I’ve spent the past ten minutes trying to come up with a way to start this post, but writer’s block has really gotten the better of me, so I think I’ll just get straight to it, and skip any nice introductory paragraph. I haven’t written a blog post in over four months, and sometimes when I zoom out (pun clearly intended), the months that have passed from March 2020 to now sort of feel like one block of time. A spring at home that turned into a summer vacation at home and then the first semester of college… at home.
I am now ⅛ ways through college, which is relieving and terrifying at the same time, and this first semester was unlike anything I expected. Asked where I would see myself at this time of year, I would have imagined a solid college friend group, a semester’s worth of Persian knowledge, and a decent command of Boston public transport. Obviously, that isn’t the case at all, and I’ll admit, the first couple months of college were rough. For a number of reasons, I decided to stay home this semester since all classes would be virtual, and after all my expectations about freshman fall, I definitely felt like I was missing out on the campus experience.
But that aside, not everything about this semester was negative– in fact, quite the opposite! For today, I want to focus on some of the positive takeaways and experiences from this fall, because although it was nothing like what I had imagined, there were some exciting surprises along the way:
When in doubt, take half of your course load in a language other than English. Before I chose my classes for the semester, I was pretty set on taking Arabic and Persian, but I impulsively decided to take the Spanish and French placement tests during the summer and despite not having studied both languages since high school, I somehow ended up doing pretty well! So, in addition to taking the fourth year Arabic course, I added an Introduction to Latin American Studies class to the mix, which was taught in Spanish! I also took an Islam and Politics General Education course where I got to read some pretty interesting scholarship in English and Arabic, and started thinking critically about our understanding of secularism and democracy. My fourth class was a freshman seminar on Human Rights and the Global South, where we engaged in a lot of discussions and readings on the history and intentions behind the idea of “human rights” with amazing professors. Although Zoom classes can get to be incredibly exhausting, some highlights from this semester include writing my Islam and Politics final paper comparing secular nationalist and Islamist resistance groups in Palestine, reading testimonies of indigenous activists in Spanish, discussing orientalism in Arabic class, and realizing how much “human rights” is based in political constructs rather than universal truths.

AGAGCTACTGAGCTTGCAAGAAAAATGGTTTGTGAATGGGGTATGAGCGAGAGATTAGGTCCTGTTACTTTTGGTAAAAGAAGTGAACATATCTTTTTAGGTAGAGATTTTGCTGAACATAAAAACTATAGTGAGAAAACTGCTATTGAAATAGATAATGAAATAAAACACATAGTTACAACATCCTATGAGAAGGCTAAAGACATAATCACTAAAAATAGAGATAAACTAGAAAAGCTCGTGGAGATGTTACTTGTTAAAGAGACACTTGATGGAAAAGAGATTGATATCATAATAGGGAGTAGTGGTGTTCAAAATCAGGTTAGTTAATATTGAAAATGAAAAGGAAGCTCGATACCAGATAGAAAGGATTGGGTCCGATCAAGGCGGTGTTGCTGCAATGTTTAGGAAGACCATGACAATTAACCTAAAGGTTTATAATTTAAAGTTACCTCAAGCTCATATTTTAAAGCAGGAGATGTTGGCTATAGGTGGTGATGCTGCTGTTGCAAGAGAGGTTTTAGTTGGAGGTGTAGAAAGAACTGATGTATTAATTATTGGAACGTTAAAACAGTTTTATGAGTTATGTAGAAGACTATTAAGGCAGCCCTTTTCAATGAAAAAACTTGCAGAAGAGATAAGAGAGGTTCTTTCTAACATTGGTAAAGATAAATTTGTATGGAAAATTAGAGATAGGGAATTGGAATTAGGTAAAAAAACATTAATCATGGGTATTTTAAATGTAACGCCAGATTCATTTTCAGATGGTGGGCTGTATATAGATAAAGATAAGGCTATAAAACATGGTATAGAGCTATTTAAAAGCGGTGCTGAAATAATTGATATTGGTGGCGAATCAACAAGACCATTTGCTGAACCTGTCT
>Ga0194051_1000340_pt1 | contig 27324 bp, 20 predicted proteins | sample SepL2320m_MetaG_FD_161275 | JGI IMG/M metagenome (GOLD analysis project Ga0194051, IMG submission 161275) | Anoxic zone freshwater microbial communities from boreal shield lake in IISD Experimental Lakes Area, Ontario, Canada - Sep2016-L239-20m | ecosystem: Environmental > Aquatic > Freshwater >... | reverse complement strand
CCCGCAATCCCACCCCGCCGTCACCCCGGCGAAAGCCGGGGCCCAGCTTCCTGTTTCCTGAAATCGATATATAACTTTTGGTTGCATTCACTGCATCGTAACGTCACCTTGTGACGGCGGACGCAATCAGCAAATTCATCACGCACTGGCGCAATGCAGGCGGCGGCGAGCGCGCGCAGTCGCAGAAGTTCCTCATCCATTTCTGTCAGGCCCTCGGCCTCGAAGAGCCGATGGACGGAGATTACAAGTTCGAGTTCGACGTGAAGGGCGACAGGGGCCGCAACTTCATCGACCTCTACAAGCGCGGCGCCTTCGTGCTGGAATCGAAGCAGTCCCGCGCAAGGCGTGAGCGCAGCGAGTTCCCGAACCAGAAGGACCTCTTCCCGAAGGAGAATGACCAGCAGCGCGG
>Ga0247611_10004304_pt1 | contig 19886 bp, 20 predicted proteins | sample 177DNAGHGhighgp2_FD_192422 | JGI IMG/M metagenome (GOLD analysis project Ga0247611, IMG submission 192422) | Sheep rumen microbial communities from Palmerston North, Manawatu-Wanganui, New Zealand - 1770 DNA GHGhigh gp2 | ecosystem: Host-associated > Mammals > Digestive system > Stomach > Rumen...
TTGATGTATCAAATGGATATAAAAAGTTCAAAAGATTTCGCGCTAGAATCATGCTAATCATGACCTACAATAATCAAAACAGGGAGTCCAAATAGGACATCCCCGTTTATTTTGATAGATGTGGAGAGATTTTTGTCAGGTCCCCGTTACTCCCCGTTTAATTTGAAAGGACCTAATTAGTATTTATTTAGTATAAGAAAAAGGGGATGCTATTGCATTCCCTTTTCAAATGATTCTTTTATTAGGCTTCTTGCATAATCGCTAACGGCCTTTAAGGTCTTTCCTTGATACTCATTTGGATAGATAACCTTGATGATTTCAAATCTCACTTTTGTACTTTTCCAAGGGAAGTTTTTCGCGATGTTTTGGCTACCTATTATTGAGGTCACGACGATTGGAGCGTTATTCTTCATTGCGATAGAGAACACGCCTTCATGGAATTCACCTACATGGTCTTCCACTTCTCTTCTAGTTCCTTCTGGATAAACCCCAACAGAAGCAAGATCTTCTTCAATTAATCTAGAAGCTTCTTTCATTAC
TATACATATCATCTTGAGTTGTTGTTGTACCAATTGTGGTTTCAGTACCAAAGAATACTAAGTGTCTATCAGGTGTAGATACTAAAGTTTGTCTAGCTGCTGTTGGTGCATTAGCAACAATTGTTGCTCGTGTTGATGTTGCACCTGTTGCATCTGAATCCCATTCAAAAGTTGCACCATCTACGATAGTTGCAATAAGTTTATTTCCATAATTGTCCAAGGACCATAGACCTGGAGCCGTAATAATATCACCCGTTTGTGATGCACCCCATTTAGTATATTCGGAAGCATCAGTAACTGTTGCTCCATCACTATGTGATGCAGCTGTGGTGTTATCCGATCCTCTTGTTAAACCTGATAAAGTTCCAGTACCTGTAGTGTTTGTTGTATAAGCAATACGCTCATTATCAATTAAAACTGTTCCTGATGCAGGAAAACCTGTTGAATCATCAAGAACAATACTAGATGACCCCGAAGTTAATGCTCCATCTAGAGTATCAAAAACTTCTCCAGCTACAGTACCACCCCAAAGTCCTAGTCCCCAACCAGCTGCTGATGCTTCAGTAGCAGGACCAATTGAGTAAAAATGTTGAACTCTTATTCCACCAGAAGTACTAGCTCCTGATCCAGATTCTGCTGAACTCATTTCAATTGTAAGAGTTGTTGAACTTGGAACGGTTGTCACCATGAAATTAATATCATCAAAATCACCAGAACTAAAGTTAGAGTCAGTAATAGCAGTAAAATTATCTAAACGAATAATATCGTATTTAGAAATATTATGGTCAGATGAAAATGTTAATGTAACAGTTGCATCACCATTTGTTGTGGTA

Virtual Model UN isn’t bad at all! Of the list of things I was planning to do in college, Model UN was definitely not one of them. MUN was one of my favorite activities in high school, but given that college MUN is so much more competitive, I was pretty sure I wouldn’t give it a shot. However, one of the benefits of Zoom calls is that they are great for lazy people, and I ended up applying and making it into the team! So far, I’ve been to a few Zoom simulations (mainly Crisis, which is a type of Model UN that I don’t have much experience with) and had a lot of fun debating and collaborating with other MUNers. I also have a theory that MUN (at least in high school) is biased towards tall people, so thankfully Zoom is such an equalizer. In addition to that, I’ve been involved with a Foreign Policy program researching US-Palestinian negotiations with a team of students, as well as Harvard’s South Asian cultural affinity groups!
I’m interning with my favorite podcast?? This was probably the most exciting and least expected part of this semester. As you may know, I’m obsessed with listening to podcasts, and in particular, I’m a huge fan of Kerning Cultures, a MENA-based podcast company that has shows in English and Arabic. I was so lucky to get the opportunity via a cold email, and it’s still surreal to think that I now get to join weekly calls with producers whose voices I’ve been listening to for years. I’ve been interning with the English editorial team, and my tasks are mainly based in research and writing. After having avidly followed Kerning Cultures for the past few years, it’s so exciting to be able to help with the behind the scenes, researching stories, supporting with interviews, and editing scripts, as well as some Instagram stories, such as a recent one about Palestinian solidarity in Moroccan soccer culture. The next season of KC’s English podcast comes out this spring and I can’t wait. 🙂
High school best friends are college best friends. Nearly every day in junior and senior year, my high school best friends and I would get on a WhatsApp call to work on homework together, and while I thought that the tradition would die with high school, thanks to the virtual circumstances, I’ve been Zoom studying regularly with the same high school friends (and occasionally meeting up as well)!
As I look back on this past semester, there’s definitely a lot that I missed from the typical college first year and these past few months certainly weren’t ideal, but I’m still grateful for some of the experiences that I’ve had, especially because of much of this wouldn’t have been possible in a regular year. ❤